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Monday, July 12, 2010

Despicable Me



Despicable Me is a crowd-pleasing winner about a diabolical fiend who finds a heart. Call it The Taming of the Shrew-pervillain. Or The Taming of the Gru. (I'm sorry. Those puns are despicable.) Gru (Steve Carell) is a supervillain cross between the physical looks of Danny Devito as The Penguin and the criminal mastermind of Lex Luthor, only much less competent. And he has some mommy issues, but only a little. (Gru's mom is voiced by Julie Andrews!) Gru inhabits a curious world where supervillains exist, are financed by The Bank of Evil (formerly Lehman Brothers), and are constantly committing unspeakable crimes like stealing the Great Pyramid of Giza or snatching the Statue of Liberty (the small one from Vegas), but there are no heroes to oppose them. There aren't even any police officers, apparently. The supervillains live in normal suburban neighborhoods, albeit in forbidding fortresses, and cruise around in behemoth tanks more obvious than the Batmobile, yet no one seems to want to arrest them. Into Gru's life arrive three orphan girls, whom he adopts just so he can use them to deliver robotic girl scout cookies into the lair of his rival villain, Vector (Jason Segel). But the girls melt his heart and he eventually learns his instant family is more important to him than his lifelong dream of owning the moon. The voice acting, specifically by Carell, is superb, and Miranda Cosgrove from iCarly is also really good as the oldest of the three girls, especially when she affects Gru's accent to mock him. Anyone who has spent time with young children can relate to Gru's frustrations of trying to wrangle them or get them to go to bed; Gru's outrage at the bedtime story he has to read them is spot on. ("You like this? You call this literature? This is terrible!") The scenes of Gru half-ass parenting the girls are a lot of fun. Gru is also suitably awesome in the third act when he comes after Vector for kidnapping his daughters. (No one lays a hand on the three girls Gru adopted in order to sneak robot cookies into a rival's fortress!) Despicable Me utilizes 3D very well, especially in the fun sight gags over the closing credits when Gru's lovable Minions play with the depth of the 3D, competing over who can get closest to the audience. Despicable Me isn't quite in the league of Pixar's Toy Story 3 or Up as classic animated entertainment, but it has plenty of action, visual imagination, humor, and a welcome amount of heart.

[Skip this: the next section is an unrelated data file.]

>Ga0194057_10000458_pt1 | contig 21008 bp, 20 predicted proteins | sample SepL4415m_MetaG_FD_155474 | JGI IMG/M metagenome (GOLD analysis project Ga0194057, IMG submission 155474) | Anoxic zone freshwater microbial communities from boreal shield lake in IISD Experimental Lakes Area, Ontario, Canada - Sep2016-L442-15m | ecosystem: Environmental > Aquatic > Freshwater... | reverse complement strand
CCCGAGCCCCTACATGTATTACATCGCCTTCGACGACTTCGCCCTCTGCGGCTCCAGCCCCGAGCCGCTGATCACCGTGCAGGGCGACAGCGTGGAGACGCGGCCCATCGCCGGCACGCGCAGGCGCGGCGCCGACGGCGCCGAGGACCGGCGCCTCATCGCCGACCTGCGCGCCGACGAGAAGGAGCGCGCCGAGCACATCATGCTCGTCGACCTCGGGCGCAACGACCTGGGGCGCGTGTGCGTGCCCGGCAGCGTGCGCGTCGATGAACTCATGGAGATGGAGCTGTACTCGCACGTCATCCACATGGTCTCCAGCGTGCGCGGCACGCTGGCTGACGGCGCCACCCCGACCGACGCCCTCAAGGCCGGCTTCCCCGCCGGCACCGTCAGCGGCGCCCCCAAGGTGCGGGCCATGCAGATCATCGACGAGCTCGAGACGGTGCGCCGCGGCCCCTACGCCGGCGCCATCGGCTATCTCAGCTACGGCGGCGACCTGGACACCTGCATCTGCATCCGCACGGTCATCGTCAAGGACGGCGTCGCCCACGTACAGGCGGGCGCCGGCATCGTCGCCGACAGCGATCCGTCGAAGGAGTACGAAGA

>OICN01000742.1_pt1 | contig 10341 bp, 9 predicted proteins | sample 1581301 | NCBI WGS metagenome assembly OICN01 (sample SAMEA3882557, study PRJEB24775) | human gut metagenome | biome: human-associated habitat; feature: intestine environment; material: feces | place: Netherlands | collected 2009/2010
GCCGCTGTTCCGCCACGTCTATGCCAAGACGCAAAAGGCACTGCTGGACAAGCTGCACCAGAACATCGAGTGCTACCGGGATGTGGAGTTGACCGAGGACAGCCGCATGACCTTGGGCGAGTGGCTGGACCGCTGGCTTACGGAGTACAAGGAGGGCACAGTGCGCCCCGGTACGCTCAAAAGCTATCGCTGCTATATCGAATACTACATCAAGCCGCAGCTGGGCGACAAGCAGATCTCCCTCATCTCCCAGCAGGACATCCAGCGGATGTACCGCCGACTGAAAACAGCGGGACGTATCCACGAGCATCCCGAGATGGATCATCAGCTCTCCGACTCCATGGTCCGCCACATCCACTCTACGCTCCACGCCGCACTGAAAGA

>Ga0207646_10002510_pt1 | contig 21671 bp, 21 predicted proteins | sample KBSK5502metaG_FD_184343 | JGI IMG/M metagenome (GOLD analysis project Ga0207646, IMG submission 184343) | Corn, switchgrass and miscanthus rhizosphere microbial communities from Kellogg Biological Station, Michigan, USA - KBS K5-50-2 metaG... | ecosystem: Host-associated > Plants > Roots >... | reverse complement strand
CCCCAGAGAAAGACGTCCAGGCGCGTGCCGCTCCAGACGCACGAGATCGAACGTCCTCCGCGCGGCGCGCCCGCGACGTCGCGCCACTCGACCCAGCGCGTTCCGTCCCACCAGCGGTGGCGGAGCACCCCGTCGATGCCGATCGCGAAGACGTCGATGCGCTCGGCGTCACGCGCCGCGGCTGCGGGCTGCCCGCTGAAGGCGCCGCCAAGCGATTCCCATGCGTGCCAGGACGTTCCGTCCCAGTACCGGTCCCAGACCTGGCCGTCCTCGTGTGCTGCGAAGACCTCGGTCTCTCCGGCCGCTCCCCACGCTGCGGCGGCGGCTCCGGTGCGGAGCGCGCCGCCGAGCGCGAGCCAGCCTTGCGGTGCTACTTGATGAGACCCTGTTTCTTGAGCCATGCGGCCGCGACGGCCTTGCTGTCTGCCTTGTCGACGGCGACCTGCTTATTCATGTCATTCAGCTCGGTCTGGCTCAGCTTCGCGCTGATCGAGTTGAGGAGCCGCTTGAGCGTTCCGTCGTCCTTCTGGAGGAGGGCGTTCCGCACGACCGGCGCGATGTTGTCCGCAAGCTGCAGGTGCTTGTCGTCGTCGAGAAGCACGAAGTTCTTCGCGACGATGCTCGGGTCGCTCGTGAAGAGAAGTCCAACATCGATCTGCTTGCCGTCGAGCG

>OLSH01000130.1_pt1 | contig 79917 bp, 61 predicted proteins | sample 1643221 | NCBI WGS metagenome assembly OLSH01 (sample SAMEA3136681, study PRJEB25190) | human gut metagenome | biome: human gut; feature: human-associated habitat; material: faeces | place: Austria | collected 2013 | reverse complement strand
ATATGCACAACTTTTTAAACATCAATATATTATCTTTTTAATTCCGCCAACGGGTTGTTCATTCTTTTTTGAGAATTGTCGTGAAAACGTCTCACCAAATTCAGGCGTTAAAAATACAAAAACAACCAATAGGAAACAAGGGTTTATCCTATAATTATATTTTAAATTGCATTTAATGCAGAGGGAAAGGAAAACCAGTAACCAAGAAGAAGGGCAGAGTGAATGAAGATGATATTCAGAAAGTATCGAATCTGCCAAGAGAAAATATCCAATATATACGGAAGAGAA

Couple of further thoughts: I thought the utilization of 3D in Despicable Me was superior to how 3D was used in Toy Story 3. Also, there's a throwaway sight gag at the very end that cracked me up: Gru uses a Gru-ray disc player. I don't know why but I found that hilarious.